The cross-reactivity for each of the clones was assayed as described in Example 6 using an HITACHI 717 autoanalyzer. Each clone was tested for cross-reactivity with the following analytes and concentrations: NAPA, 50 μg/ml; procainamide, 50 μg/ml; PADE, 50 μg/ml; NAPADE, 50 μg/ml; p-aminobenzoic acid (PABA), 50 μg/ml; and acetaminophen, 500 μg/ml. The percent cross-reactivity was calculated from the rate produced by each of the above analytes, and the apparent dose was found using FIGS. 3 and 4 as standard curves. The apparent dose of the analyte divided by the actual dose multiplied by 100 gives percent cross-reactivity.
Clone 13<PA>6 was checked for cross-reactivity with the above substances using the procedure in Example 6 and the standard curve in FIG. 3. The results found were as follows:
______________________________________ Apparent Actual Rate Dose Dose % Cross-Analyte (mAU/min) (μg/ml) (μg/ml) reactivity______________________________________NAPADE 242 0 50 0NAPA 256 0.56 50 1.1PADE 275 1.379 50 2.8PABA 239 0 50 0Aceta- 235 0 500 0minophen______________________________________
In another example, clone 24<NAPA>11.1 was also checked for cross-reactivity with these substances using the procedure in Example 6 and the standard curve in FIG. 4. The following results were found:
______________________________________ Apparent Actual Rate Dose Dose % Cross-Analyte (mAU/min) (μg/ml) (μg/ml) reactivity______________________________________NAPADE 30.1 2.58 50 5.2Procain- 29.4 0.56 50 0amidePADE 30.3 2.74 50 5.5PABA 29.2 0 50 0Aceta- 29.2 0 500 0minophen______________________________________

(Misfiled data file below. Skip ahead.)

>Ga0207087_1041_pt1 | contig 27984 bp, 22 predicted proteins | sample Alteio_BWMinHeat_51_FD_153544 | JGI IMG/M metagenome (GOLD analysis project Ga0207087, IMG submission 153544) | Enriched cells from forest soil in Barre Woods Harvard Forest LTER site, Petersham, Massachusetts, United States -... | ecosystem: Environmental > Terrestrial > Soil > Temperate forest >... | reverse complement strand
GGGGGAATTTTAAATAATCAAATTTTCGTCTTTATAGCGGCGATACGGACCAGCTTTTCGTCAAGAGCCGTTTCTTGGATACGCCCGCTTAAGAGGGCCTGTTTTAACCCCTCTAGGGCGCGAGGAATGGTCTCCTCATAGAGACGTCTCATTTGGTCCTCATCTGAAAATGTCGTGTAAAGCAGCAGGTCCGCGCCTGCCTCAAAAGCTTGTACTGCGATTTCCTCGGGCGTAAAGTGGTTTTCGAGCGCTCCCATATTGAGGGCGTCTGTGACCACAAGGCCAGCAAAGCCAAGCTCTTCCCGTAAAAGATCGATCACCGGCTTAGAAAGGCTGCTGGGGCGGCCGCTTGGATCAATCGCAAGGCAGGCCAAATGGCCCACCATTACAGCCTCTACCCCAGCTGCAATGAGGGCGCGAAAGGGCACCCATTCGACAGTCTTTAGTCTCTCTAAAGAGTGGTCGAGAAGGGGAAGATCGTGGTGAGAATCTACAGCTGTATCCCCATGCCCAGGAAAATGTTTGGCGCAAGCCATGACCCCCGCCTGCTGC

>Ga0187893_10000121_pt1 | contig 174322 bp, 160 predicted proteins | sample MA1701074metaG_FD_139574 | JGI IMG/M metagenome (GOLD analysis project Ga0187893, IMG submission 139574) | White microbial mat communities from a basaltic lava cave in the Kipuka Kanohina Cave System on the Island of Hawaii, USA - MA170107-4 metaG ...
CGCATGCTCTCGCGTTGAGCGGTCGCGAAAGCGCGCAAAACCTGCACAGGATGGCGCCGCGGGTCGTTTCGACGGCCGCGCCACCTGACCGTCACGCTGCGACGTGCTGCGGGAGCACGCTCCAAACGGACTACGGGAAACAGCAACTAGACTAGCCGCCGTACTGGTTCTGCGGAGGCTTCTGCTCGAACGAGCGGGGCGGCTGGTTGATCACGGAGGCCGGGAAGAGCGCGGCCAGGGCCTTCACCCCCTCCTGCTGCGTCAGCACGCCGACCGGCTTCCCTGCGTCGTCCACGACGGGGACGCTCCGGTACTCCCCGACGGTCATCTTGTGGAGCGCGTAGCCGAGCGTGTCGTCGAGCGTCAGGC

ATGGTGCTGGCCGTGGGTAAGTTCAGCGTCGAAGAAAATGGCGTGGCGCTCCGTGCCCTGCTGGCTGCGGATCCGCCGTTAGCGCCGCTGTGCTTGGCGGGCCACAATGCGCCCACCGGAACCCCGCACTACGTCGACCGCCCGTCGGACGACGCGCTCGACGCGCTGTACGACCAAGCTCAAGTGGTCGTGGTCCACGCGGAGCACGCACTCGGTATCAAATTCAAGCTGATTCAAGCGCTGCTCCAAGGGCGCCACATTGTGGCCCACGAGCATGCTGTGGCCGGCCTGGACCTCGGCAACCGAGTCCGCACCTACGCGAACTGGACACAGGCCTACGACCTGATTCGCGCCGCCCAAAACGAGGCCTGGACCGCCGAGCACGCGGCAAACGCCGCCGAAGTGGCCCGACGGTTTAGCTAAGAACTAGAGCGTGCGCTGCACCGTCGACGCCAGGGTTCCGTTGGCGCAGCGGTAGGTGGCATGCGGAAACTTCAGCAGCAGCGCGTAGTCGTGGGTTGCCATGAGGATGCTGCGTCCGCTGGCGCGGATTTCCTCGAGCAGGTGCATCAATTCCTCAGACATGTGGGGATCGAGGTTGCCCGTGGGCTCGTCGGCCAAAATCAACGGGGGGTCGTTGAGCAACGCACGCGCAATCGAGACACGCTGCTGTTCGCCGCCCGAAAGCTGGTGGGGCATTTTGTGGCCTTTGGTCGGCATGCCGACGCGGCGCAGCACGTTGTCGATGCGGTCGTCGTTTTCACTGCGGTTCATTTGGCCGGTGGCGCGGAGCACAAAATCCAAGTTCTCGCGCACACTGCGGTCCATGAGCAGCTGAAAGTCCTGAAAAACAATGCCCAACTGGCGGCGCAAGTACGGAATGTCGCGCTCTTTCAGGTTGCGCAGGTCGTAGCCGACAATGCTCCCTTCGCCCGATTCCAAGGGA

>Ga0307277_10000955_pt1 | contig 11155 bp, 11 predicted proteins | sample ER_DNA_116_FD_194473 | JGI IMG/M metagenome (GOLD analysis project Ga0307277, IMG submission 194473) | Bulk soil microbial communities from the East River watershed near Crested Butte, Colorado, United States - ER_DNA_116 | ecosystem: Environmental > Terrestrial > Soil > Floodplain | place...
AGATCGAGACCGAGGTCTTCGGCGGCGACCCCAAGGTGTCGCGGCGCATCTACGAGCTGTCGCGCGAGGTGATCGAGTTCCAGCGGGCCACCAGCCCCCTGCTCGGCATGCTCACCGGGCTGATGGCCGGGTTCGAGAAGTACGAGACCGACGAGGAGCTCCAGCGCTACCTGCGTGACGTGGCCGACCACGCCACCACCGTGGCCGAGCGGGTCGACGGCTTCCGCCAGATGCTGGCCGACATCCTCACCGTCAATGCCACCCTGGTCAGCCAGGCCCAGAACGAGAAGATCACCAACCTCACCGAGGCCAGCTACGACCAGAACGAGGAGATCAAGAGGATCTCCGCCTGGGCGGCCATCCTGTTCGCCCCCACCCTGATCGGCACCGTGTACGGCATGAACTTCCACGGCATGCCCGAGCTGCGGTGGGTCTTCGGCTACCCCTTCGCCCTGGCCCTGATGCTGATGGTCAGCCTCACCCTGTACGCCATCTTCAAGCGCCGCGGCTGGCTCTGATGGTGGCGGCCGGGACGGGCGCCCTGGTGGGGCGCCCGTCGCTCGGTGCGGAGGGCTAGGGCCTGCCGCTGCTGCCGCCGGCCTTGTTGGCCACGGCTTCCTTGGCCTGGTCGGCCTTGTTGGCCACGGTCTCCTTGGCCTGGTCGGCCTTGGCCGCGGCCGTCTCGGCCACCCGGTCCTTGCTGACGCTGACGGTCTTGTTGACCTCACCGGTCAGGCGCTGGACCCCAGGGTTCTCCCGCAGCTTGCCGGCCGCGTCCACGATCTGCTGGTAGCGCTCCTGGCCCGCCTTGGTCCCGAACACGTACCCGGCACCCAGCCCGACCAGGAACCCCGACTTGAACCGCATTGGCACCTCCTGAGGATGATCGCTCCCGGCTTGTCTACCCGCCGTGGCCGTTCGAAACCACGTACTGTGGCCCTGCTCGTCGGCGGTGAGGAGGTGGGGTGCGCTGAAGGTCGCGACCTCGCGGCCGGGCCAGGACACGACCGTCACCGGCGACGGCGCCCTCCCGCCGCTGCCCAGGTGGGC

It will be understood that the specification and examples are illustrative but not limitative of the present invention, and that other embodiments within the spirit and scope of the invention will suggest themselves to those skilled in the art.
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|EP1447099A2 *||Sep 9, 1997||Aug 18, 2004||Felix Kratz||Antineoplastic polyethylene conjugates of cytostatic compounds and pharmaceuticals comprising same|
|U.S. Classification||435/7.7, 530/389.8, 436/544, 436/545, 530/388.9, 435/188, 436/822, 530/404, 548/546|
|International Classification||C07D207/452, A61K39/395, A61K39/385, C07K16/44, C12N9/96, C08B37/00, C07D207/416, C12N9/38, C07D207/44, C07D207/40|
|Cooperative Classification||Y10S436/822, C12N9/2471, C12Y302/01023, C07K16/44, C07D207/416, C12N9/96, C07D207/452|
|European Classification||C12N9/24A8, C07K16/44, C12N9/96, C07D207/416, C07D207/452|
|Mar 28, 1994||AS||Assignment|
Owner name: BOEHRINGER MANNHEIM CORPORATION, INDIANA
Free format text: ASSIGNMENT OF ASSIGNORS INTEREST;ASSIGNORS:SIGLER, GERALD F.;WALTER, CHARLES F.;DURANT, CHARLES E.;AND OTHERS;REEL/FRAME:006964/0405
Effective date: 19940316
|Feb 1, 1999||FPAY||Fee payment|
Year of fee payment: 4
|Feb 11, 1999||AS||Assignment|
Owner name: ROCHE DIAGNOSTICS CORPORATION, INDIANA
Free format text: CHANGE OF NAME;ASSIGNOR:BOEHRINGER MANNHEIM CORPORATION;REEL/FRAME:009731/0864
Effective date: 19981211
|Dec 20, 2002||FPAY||Fee payment|
Year of fee payment: 8
|Feb 21, 2007||REMI||Maintenance fee reminder mailed|
|Aug 8, 2007||LAPS||Lapse for failure to pay maintenance fees|
|Sep 25, 2007||FP||Expired due to failure to pay maintenance fee|
Effective date: 20070808